We observe a spacetime curvature, but curvature does not define the tolopogy of the space. For example, we can not say if we are inside a sphere or semi-sphere (half-sphere, not sure what term is correct. It has the same curvature as sphere everywhere, but its volume is 1/2 of the sphere) .
 
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  • #13
TalonD said:
'edit'.. another quick thought. since the circumference of a circle is calculated based on PI and since PI has infinite decimal fraction then is the circumference of a circle really finite?

Pi is an irrational number which is why it has non repeating decimal that goes on forever, it's magnitude is definitely finite though, for instance pi is a smaller number than 3.2

Back on topic... A euclidean (3D uniform grid) universe can become infinite but only after being allowed an infinite amount of time to expand. Why couldn't a spherical (3d universe bound to the 4D equivalent of a sphere?) universe become infinite after being allowed to expand forever?

I think i might be going round in circles (no pun intended) in my head trying to understand this concept.
 
  • #14
Jack_O said:
A euclidean (3D uniform grid) universe can become infinite but only after being allowed an infinite amount of time to expand.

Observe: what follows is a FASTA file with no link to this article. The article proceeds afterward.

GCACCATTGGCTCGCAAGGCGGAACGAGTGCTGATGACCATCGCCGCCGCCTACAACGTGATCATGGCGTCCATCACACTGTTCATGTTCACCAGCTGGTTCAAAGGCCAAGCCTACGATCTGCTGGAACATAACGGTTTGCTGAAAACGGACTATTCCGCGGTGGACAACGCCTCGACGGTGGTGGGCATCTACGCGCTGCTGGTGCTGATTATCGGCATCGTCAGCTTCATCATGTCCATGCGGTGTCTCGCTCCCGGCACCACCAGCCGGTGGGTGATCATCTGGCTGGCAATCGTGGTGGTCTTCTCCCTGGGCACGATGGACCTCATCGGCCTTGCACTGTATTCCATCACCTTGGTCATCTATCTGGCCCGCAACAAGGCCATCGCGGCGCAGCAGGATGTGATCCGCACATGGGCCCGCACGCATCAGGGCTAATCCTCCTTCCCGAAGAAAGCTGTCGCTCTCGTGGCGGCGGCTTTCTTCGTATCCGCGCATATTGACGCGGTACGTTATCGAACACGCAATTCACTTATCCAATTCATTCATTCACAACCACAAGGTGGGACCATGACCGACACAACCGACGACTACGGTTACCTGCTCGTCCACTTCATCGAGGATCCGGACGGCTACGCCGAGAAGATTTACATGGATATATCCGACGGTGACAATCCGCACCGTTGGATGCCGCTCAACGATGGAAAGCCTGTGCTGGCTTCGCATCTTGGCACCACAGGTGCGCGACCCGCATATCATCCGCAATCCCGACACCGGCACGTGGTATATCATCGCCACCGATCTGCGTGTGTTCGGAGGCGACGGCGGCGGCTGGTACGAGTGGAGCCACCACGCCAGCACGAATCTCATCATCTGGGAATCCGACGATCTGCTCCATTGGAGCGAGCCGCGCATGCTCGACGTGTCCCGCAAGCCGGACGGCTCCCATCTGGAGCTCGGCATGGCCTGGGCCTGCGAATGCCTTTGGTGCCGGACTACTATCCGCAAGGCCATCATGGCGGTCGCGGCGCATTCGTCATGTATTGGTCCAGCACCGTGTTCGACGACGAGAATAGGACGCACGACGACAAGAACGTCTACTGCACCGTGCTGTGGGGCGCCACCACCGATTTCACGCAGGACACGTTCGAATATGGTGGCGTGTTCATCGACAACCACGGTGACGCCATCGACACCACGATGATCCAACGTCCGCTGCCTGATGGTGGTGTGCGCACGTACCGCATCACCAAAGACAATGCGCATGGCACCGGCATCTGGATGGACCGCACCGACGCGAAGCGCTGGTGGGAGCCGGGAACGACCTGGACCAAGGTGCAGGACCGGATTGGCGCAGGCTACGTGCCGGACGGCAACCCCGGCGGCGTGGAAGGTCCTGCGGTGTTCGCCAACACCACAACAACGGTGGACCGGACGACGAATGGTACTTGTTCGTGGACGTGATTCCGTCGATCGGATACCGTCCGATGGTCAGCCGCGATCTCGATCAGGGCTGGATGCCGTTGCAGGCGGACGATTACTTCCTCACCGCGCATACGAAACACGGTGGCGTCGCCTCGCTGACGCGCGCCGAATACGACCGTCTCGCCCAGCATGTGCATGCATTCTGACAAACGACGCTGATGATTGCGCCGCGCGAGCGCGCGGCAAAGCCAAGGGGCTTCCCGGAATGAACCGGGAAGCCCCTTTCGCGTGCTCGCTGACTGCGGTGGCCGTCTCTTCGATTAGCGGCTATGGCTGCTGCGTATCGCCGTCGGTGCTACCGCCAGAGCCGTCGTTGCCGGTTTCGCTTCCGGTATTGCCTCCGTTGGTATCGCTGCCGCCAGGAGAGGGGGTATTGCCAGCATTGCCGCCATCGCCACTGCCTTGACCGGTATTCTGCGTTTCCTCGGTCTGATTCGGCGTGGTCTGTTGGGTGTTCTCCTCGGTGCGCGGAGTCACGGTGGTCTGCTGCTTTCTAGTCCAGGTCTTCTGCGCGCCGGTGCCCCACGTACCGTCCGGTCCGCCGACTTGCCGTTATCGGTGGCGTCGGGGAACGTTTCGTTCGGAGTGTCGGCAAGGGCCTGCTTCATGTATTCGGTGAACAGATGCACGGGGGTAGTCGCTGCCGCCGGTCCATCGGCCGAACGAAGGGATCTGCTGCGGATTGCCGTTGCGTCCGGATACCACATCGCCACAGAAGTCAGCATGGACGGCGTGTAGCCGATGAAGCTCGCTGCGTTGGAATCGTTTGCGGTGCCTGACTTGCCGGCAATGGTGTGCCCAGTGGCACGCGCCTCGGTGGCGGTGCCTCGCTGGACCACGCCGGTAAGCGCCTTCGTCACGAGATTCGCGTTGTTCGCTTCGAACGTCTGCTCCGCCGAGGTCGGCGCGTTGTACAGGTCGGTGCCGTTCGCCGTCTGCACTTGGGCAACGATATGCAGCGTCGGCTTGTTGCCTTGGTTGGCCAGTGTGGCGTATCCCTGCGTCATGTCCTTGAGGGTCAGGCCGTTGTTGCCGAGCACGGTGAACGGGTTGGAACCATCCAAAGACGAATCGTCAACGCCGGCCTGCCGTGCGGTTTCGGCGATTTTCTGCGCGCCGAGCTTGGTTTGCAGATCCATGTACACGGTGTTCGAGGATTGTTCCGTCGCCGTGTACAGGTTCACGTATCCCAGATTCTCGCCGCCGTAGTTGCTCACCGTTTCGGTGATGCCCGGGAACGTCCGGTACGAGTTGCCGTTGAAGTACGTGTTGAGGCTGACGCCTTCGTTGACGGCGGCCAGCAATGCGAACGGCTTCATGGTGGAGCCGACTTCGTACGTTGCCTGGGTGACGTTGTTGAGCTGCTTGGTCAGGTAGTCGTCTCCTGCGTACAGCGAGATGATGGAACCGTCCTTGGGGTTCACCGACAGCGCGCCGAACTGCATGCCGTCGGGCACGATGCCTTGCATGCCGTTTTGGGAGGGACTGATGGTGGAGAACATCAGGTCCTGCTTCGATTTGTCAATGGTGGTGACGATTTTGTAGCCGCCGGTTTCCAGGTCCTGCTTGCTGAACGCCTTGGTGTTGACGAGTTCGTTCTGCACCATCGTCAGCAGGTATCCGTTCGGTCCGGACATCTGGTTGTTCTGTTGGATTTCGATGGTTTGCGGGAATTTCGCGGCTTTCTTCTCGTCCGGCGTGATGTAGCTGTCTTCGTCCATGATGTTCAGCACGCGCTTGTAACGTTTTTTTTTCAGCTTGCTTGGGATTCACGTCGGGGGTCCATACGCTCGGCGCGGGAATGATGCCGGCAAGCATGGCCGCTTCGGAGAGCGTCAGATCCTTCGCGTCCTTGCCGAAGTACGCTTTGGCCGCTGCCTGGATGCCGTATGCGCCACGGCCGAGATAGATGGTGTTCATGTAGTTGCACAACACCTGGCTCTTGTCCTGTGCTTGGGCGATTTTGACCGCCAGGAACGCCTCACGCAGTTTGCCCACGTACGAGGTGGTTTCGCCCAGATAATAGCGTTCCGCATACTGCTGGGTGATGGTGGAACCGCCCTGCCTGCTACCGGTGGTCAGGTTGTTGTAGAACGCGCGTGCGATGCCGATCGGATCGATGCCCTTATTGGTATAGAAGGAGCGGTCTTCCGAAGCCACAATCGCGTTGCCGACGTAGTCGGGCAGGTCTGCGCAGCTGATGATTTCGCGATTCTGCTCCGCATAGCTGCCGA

No.
At first, finite object can not become infinite because of the expansion.
If our Universe is infinite, then it is infinite from the very beginning.
Euclidean universe is infinite from the very beginning (if there are no edges)
 

Related to Why does a universe with a spherical geometry have to be finite?

1. Why can't a universe with a spherical geometry be infinite?

A universe with a spherical geometry cannot be infinite because it would violate the laws of physics, specifically the theory of relativity. According to this theory, the presence of infinite mass or energy would result in infinite gravitational force, causing the universe to collapse into a singularity.

2. How does the shape of the universe affect its size?

The shape of the universe does not necessarily determine its size. While a spherical universe must be finite, a flat or hyperbolic universe can be either finite or infinite in size.

3. Why is a finite universe with a spherical geometry more likely?

A finite universe with a spherical geometry is more likely because it is consistent with our observations of the universe's expansion. The curvature of space-time caused by a spherical geometry allows for a finite, yet unbounded, universe that can continue expanding indefinitely.

4. How do scientists determine the shape of the universe?

Scientists determine the shape of the universe through various methods, including observations of the cosmic microwave background radiation, measurements of the universe's overall density, and studies of the large-scale structure of the universe.

5. What implications does a finite spherical universe have on the idea of an infinite multiverse?

A finite spherical universe does not necessarily rule out the possibility of an infinite multiverse. The concept of a multiverse suggests that there may be multiple universes with different physical laws and properties, allowing for the coexistence of both finite and infinite universes within the multiverse.